The Seattle Thunderbirds and Everett Silvertips have enjoyed a great deal of on-ice success over the past three seasons. Seattle made it to the WHL Championship Series two years in a row, winning it in 2017, while the Silvertips made it to the final series this spring. Despite that, hockey still does not get regular coverage from Seattle’s main stream sports media.
That will change as we get closer to 2020 and the NHL’s arrival.
Once families see a game, whether in person or on television, more kids will want to play the sport. To see proof of this, you merely need to look at the growth of hockey in other non-traditional markets throughout the country.
When you think of hockey, California doesn’t jump to mind first. However, with three NHL teams in state, youth hockey has grown to some impressive heights. In 1992, USA Hockey reported it had a total of 14,032 players of all ages – including adults – registered in the Pacific region, which includes California, Alaska, Hawaii, Nevada, Oregon, and Washington. At the end of the 2018 season, California alone had 14,886 players under the age of 18. Washington State had just 3,716 youth players registered at the end of the 2018 season.
Hockey didn’t just accidentally grow in California. With the Kings already in Los Angeles, the San Jose Sharks joined the NHL in 1991, followed by the Anaheim Ducks in 1993. It’s no coincidence that youth hockey has grown since then.
“If you look (at NHL teams in non-traditional markets), they all have embraced the local hockey scene because they have to grow the game” Kirton says. “They’ve got to build that culture from the ground up.”
The hope is that the same growth can happen in Seattle.
It didn’t happen overnight in California, but more kids have started to play thanks to the NHL’s presence. The more kids you have playing, the more competitive your associations become, and eventually you start to produce pro prospects.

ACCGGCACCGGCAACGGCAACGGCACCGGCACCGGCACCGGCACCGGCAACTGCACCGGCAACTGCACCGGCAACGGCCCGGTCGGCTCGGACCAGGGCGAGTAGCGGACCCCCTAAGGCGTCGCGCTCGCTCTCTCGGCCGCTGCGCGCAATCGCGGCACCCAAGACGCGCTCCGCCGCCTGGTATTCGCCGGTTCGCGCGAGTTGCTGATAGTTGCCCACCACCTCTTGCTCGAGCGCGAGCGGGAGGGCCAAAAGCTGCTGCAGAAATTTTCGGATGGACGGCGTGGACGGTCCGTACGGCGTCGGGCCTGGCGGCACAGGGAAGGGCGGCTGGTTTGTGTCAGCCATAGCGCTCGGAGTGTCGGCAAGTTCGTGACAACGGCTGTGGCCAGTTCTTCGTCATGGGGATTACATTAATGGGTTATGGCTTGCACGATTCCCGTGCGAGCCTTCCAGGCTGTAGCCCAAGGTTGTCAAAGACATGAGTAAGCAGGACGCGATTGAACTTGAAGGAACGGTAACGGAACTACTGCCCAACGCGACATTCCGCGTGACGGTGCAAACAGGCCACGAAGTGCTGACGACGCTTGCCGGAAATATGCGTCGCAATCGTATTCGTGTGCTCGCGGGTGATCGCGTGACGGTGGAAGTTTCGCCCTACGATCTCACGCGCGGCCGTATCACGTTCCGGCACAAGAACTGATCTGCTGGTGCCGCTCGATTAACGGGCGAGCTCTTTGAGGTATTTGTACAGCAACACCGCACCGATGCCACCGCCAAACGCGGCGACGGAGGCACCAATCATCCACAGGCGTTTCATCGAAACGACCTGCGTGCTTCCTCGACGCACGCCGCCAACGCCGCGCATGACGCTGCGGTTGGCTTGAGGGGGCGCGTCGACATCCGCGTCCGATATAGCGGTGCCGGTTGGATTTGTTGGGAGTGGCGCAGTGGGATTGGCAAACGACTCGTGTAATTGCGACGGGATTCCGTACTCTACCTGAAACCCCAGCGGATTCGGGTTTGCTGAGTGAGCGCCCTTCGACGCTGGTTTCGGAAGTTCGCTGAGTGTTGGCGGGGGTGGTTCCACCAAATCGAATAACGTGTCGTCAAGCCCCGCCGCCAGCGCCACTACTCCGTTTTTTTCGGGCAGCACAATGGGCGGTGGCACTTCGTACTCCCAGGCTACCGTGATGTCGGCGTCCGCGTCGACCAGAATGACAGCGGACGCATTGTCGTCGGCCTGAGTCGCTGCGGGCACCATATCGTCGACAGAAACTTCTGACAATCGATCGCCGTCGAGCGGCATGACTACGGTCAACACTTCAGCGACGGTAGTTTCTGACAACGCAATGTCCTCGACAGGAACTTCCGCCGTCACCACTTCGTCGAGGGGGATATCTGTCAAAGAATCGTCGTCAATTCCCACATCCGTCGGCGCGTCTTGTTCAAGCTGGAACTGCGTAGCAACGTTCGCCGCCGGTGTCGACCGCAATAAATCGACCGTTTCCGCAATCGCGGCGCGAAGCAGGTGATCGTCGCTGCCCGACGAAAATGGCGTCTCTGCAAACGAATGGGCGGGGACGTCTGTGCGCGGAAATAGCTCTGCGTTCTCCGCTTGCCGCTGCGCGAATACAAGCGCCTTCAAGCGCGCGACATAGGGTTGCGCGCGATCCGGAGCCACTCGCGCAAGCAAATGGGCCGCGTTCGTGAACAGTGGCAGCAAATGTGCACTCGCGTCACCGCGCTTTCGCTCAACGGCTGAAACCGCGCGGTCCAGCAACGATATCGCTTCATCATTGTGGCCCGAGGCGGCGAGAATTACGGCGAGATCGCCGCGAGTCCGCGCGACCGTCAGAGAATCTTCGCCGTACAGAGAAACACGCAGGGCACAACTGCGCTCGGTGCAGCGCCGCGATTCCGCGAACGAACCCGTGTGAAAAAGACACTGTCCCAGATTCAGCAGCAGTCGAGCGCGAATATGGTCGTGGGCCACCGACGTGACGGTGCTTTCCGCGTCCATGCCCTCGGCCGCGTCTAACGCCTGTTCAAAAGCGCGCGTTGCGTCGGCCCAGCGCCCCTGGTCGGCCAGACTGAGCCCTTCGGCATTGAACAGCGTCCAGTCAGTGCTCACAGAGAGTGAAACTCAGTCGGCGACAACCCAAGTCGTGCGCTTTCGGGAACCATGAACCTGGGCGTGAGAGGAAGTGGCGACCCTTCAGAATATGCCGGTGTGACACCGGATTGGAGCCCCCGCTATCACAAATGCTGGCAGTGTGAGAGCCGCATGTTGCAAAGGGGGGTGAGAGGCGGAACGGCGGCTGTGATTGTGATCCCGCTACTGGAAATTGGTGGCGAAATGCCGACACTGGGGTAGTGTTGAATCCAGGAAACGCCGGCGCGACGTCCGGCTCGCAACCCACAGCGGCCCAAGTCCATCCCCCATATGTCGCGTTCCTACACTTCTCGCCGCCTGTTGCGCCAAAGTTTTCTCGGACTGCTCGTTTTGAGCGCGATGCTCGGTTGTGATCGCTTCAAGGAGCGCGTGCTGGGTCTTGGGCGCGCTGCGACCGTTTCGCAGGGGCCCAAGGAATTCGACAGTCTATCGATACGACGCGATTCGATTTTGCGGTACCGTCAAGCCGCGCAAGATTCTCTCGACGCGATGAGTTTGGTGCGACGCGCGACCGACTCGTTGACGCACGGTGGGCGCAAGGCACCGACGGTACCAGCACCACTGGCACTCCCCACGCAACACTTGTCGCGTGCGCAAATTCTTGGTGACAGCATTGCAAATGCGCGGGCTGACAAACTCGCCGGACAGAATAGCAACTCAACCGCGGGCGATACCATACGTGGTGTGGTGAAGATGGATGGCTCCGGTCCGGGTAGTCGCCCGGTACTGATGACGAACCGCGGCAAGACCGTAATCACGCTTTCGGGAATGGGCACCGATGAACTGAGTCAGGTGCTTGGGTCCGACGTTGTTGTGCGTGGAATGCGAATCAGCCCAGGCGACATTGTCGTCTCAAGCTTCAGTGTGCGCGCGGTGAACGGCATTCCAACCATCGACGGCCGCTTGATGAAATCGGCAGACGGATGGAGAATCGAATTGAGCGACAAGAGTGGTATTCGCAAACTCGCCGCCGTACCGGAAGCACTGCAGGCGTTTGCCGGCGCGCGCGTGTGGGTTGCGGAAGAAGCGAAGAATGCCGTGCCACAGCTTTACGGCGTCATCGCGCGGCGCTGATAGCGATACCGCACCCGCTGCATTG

The Kings, Ducks, and Sharks all have partnered with local hockey associations and have created large and competitive programs. Some of the kids that have come through those programs have ended up playing in the Northwest. Former Tri-City Americans goalie, and Winnipeg Jets prospect, Eric Comrie played for the Junior Kings, as did current Everett Silvertips goalie Dustin Wolf. Coming off an impressive rookie campaign, Wolf seems ready to take over for the departed Carter Hart in Everett. Seattle’s playoff hero from two seasons ago, Carl Stankowski, honed his craft playing for the Junior Ducks in Anaheim. Thunderbirds forward Blake Bargar hails from Torrance, CA. and he also played for the Junior Kings.
California has built a larger pool of players and they’re starting to work their way into the NHL.
In 1981 there were two NHL players who were born in California. That number grew to four in 1996 and up to 14 this past season.
Can the same growth happen here?
“Most people think it will grow like crazy,” Kirton says. “It’s just been hovering there, without a winter sport here, we’re more entrenched in the area than people think. I think that Seattle at some point will be a hockey power house.”
It’s not just boy’s hockey that can grow, but hockey for girls as well.
With the high skill and increased visibility of women’s hockey on a national level, more and more girls are interested in the sport. The Washington Wild have gone from about 40 girls in 2002, when they began play, to over 200 this year.
Historically, girls who wanted to play hockey were stuck on to boy’s teams but that has started to change. The Wild have grown which ultimately helps girls develop their game and maybe even go on to play hockey in college.
“If you want to actually go on and be seen, you need to play with girls,” Wild board member Jenn Wood says. “Colleges don’t want to see girls playing on boy’s teams. For girls, there is no junior hockey so colleges recruit between freshmen and sophomore years, so if you want to go that path you need to be playing with girls by 13 or 14. Colleges don’t scout girls at boy’s tournaments.”